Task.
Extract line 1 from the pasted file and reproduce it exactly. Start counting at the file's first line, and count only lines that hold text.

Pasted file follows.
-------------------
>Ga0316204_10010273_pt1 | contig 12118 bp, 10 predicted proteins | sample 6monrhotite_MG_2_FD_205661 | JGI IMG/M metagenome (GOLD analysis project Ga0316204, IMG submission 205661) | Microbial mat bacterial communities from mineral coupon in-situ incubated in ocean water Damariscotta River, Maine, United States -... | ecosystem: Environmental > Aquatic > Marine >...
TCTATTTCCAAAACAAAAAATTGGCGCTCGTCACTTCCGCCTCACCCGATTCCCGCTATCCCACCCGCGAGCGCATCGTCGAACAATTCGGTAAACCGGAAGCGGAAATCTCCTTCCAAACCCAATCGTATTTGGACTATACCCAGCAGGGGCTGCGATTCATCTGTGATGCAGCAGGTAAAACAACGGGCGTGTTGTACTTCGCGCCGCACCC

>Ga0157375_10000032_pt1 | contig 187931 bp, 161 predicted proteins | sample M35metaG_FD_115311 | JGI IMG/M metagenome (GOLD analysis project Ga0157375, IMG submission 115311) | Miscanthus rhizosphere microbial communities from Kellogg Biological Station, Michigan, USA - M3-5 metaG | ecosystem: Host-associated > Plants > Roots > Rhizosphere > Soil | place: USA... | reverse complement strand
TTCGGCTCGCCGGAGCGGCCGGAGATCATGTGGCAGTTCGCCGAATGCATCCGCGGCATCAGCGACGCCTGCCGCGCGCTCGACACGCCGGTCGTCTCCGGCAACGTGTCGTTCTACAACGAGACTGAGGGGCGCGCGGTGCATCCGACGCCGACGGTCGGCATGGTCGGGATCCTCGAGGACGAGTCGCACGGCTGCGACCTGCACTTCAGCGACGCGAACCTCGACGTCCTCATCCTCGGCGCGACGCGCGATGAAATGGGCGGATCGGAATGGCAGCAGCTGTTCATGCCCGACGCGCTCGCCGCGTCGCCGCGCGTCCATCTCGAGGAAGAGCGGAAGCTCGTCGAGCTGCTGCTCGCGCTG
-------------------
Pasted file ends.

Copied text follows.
>Ga0316204_10010273_pt1 | contig 12118 bp, 10 predicted proteins | sample 6monrhotite_MG_2_FD_205661 | JGI IMG/M metagenome (GOLD analysis project Ga0316204, IMG submission 205661) | Microbial mat bacterial communities from mineral coupon in-situ incubated in ocean water Damariscotta River, Maine, United States -... | ecosystem: Environmental > Aquatic > Marine >...